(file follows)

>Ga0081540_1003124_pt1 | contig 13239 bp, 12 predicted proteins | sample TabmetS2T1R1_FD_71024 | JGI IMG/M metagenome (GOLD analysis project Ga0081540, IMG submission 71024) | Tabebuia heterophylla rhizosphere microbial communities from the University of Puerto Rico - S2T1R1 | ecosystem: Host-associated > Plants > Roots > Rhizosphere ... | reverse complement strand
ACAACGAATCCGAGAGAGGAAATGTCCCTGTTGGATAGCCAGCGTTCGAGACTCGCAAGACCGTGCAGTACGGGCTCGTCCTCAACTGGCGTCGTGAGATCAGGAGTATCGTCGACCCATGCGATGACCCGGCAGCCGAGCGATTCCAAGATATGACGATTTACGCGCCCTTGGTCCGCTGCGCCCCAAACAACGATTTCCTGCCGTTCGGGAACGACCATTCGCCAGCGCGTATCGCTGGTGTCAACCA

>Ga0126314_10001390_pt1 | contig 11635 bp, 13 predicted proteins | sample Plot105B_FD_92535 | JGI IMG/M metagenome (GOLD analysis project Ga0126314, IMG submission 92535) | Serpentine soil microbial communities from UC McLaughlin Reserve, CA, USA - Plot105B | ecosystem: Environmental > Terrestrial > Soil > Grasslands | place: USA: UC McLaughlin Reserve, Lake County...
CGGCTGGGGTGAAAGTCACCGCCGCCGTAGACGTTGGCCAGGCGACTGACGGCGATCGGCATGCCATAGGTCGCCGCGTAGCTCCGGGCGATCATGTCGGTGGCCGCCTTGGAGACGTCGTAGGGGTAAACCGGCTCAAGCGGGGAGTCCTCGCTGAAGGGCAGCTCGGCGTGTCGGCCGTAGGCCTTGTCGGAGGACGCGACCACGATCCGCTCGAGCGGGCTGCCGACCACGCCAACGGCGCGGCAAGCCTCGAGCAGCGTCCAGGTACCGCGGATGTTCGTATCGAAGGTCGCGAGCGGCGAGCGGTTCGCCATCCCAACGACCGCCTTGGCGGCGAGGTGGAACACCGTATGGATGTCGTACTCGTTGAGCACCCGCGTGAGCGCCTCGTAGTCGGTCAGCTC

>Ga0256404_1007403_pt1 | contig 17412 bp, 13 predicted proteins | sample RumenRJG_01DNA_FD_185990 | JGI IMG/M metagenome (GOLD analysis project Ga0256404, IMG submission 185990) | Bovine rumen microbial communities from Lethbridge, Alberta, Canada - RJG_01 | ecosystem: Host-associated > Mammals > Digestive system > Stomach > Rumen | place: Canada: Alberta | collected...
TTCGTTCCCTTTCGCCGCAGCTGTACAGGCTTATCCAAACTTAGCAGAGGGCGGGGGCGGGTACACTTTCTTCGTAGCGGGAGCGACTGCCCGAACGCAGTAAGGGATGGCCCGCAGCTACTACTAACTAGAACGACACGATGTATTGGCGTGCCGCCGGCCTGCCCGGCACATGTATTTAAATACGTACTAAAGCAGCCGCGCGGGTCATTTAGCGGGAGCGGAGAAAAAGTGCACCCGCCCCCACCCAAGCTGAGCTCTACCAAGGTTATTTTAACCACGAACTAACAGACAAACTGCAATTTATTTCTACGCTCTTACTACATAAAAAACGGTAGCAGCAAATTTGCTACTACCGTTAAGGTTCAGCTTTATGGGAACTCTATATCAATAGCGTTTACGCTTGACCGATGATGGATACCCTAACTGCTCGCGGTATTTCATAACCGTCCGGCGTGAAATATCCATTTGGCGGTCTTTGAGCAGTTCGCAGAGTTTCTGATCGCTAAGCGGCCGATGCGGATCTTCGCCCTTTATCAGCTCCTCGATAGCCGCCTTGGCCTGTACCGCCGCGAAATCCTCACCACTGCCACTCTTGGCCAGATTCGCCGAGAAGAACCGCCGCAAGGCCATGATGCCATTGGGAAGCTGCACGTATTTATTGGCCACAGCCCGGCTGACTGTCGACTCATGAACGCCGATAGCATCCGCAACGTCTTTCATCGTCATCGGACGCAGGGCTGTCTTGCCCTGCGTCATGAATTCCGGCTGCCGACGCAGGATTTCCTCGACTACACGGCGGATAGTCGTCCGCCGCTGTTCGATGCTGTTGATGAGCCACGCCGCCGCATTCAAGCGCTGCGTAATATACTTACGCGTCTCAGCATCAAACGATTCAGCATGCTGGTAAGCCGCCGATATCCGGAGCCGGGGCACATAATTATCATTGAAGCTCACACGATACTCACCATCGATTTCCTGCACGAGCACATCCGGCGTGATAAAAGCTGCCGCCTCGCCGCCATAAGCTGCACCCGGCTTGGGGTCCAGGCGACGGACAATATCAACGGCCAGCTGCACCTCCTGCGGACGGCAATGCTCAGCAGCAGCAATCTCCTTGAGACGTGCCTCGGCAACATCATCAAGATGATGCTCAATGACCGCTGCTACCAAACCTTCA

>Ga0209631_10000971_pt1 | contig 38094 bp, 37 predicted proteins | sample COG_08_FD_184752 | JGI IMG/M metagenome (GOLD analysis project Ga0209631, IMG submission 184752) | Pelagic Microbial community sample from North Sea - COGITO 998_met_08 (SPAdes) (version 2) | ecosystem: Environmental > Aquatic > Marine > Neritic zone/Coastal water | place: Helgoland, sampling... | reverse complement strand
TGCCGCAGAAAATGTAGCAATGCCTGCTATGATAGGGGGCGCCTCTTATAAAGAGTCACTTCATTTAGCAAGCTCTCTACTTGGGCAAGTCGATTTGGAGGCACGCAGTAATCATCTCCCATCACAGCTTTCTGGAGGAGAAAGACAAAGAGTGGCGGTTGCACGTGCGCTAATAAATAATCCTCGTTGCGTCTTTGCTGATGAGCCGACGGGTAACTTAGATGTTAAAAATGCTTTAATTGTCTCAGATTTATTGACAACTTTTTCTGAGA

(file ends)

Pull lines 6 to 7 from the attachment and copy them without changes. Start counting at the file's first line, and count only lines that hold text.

TTCGTTCCCTTTCGCCGCAGCTGTACAGGCTTATCCAAACTTAGCAGAGGGCGGGGGCGGGTACACTTTCTTCGTAGCGGGAGCGACTGCCCGAACGCAGTAAGGGATGGCCCGCAGCTACTACTAACTAGAACGACACGATGTATTGGCGTGCCGCCGGCCTGCCCGGCACATGTATTTAAATACGTACTAAAGCAGCCGCGCGGGTCATTTAGCGGGAGCGGAGAAAAAGTGCACCCGCCCCCACCCAAGCTGAGCTCTACCAAGGTTATTTTAACCACGAACTAACAGACAAACTGCAATTTATTTCTACGCTCTTACTACATAAAAAACGGTAGCAGCAAATTTGCTACTACCGTTAAGGTTCAGCTTTATGGGAACTCTATATCAATAGCGTTTACGCTTGACCGATGATGGATACCCTAACTGCTCGCGGTATTTCATAACCGTCCGGCGTGAAATATCCATTTGGCGGTCTTTGAGCAGTTCGCAGAGTTTCTGATCGCTAAGCGGCCGATGCGGATCTTCGCCCTTTATCAGCTCCTCGATAGCCGCCTTGGCCTGTACCGCCGCGAAATCCTCACCACTGCCACTCTTGGCCAGATTCGCCGAGAAGAACCGCCGCAAGGCCATGATGCCATTGGGAAGCTGCACGTATTTATTGGCCACAGCCCGGCTGACTGTCGACTCATGAACGCCGATAGCATCCGCAACGTCTTTCATCGTCATCGGACGCAGGGCTGTCTTGCCCTGCGTCATGAATTCCGGCTGCCGACGCAGGATTTCCTCGACTACACGGCGGATAGTCGTCCGCCGCTGTTCGATGCTGTTGATGAGCCACGCCGCCGCATTCAAGCGCTGCGTAATATACTTACGCGTCTCAGCATCAAACGATTCAGCATGCTGGTAAGCCGCCGATATCCGGAGCCGGGGCACATAATTATCATTGAAGCTCACACGATACTCACCATCGATTTCCTGCACGAGCACATCCGGCGTGATAAAAGCTGCCGCCTCGCCGCCATAAGCTGCACCCGGCTTGGGGTCCAGGCGACGGACAATATCAACGGCCAGCTGCACCTCCTGCGGACGGCAATGCTCAGCAGCAGCAATCTCCTTGAGACGTGCCTCGGCAACATCATCAAGATGATGCTCAATGACCGCTGCTACCAAACCTTCA

>Ga0209631_10000971_pt1 | contig 38094 bp, 37 predicted proteins | sample COG_08_FD_184752 | JGI IMG/M metagenome (GOLD analysis project Ga0209631, IMG submission 184752) | Pelagic Microbial community sample from North Sea - COGITO 998_met_08 (SPAdes) (version 2) | ecosystem: Environmental > Aquatic > Marine > Neritic zone/Coastal water | place: Helgoland, sampling... | reverse complement strand